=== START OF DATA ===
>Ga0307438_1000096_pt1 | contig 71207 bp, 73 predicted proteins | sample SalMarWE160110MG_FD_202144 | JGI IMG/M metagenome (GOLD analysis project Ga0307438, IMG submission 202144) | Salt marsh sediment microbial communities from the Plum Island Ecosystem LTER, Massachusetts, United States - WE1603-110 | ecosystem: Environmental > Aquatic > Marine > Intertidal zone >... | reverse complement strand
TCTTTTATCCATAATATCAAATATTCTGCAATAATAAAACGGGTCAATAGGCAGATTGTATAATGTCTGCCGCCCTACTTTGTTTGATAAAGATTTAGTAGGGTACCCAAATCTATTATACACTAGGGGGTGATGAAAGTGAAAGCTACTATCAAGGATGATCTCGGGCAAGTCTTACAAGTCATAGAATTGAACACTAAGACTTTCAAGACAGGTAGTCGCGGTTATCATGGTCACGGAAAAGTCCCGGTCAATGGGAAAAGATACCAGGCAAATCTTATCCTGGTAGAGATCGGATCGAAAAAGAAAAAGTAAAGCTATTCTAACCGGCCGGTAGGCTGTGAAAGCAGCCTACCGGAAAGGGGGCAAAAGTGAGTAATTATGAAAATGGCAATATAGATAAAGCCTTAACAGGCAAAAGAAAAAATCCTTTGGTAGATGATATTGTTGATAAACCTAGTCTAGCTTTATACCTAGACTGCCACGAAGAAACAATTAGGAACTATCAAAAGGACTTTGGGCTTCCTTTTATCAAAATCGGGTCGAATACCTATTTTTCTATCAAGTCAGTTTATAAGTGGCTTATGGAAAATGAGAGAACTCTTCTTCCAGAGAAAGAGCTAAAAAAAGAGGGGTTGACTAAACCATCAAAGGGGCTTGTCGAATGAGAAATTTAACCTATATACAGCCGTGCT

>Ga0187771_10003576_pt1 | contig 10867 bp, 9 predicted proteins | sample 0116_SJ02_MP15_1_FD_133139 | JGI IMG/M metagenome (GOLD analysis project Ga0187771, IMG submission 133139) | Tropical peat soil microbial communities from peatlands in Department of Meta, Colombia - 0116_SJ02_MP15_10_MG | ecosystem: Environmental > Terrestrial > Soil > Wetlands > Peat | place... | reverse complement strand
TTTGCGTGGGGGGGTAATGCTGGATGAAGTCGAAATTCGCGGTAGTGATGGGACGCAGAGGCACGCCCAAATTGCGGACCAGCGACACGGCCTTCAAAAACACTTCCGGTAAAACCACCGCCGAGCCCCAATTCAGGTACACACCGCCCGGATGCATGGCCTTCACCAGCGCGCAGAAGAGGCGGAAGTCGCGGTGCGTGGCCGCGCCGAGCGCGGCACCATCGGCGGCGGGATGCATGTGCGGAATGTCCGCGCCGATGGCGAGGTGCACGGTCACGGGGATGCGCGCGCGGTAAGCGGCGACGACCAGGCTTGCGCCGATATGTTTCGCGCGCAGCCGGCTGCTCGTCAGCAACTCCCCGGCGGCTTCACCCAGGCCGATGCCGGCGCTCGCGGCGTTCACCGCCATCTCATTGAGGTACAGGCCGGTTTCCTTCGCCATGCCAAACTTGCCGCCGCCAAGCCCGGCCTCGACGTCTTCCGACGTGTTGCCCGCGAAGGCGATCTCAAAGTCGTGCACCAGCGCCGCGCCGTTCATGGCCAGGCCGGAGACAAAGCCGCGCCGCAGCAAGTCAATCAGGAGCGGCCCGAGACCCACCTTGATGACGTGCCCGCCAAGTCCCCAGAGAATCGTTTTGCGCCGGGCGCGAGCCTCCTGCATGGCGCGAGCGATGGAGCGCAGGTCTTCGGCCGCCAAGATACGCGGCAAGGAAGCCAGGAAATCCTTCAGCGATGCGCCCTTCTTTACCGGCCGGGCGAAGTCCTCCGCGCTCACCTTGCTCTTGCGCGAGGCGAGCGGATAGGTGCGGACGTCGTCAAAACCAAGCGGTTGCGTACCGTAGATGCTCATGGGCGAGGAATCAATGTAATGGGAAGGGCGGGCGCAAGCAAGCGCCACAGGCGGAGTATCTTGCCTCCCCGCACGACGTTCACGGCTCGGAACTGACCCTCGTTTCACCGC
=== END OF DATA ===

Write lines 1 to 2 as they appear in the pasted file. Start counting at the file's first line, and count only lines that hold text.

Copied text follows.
>Ga0307438_1000096_pt1 | contig 71207 bp, 73 predicted proteins | sample SalMarWE160110MG_FD_202144 | JGI IMG/M metagenome (GOLD analysis project Ga0307438, IMG submission 202144) | Salt marsh sediment microbial communities from the Plum Island Ecosystem LTER, Massachusetts, United States - WE1603-110 | ecosystem: Environmental > Aquatic > Marine > Intertidal zone >... | reverse complement strand
TCTTTTATCCATAATATCAAATATTCTGCAATAATAAAACGGGTCAATAGGCAGATTGTATAATGTCTGCCGCCCTACTTTGTTTGATAAAGATTTAGTAGGGTACCCAAATCTATTATACACTAGGGGGTGATGAAAGTGAAAGCTACTATCAAGGATGATCTCGGGCAAGTCTTACAAGTCATAGAATTGAACACTAAGACTTTCAAGACAGGTAGTCGCGGTTATCATGGTCACGGAAAAGTCCCGGTCAATGGGAAAAGATACCAGGCAAATCTTATCCTGGTAGAGATCGGATCGAAAAAGAAAAAGTAAAGCTATTCTAACCGGCCGGTAGGCTGTGAAAGCAGCCTACCGGAAAGGGGGCAAAAGTGAGTAATTATGAAAATGGCAATATAGATAAAGCCTTAACAGGCAAAAGAAAAAATCCTTTGGTAGATGATATTGTTGATAAACCTAGTCTAGCTTTATACCTAGACTGCCACGAAGAAACAATTAGGAACTATCAAAAGGACTTTGGGCTTCCTTTTATCAAAATCGGGTCGAATACCTATTTTTCTATCAAGTCAGTTTATAAGTGGCTTATGGAAAATGAGAGAACTCTTCTTCCAGAGAAAGAGCTAAAAAAAGAGGGGTTGACTAAACCATCAAAGGGGCTTGTCGAATGAGAAATTTAACCTATATACAGCCGTGCT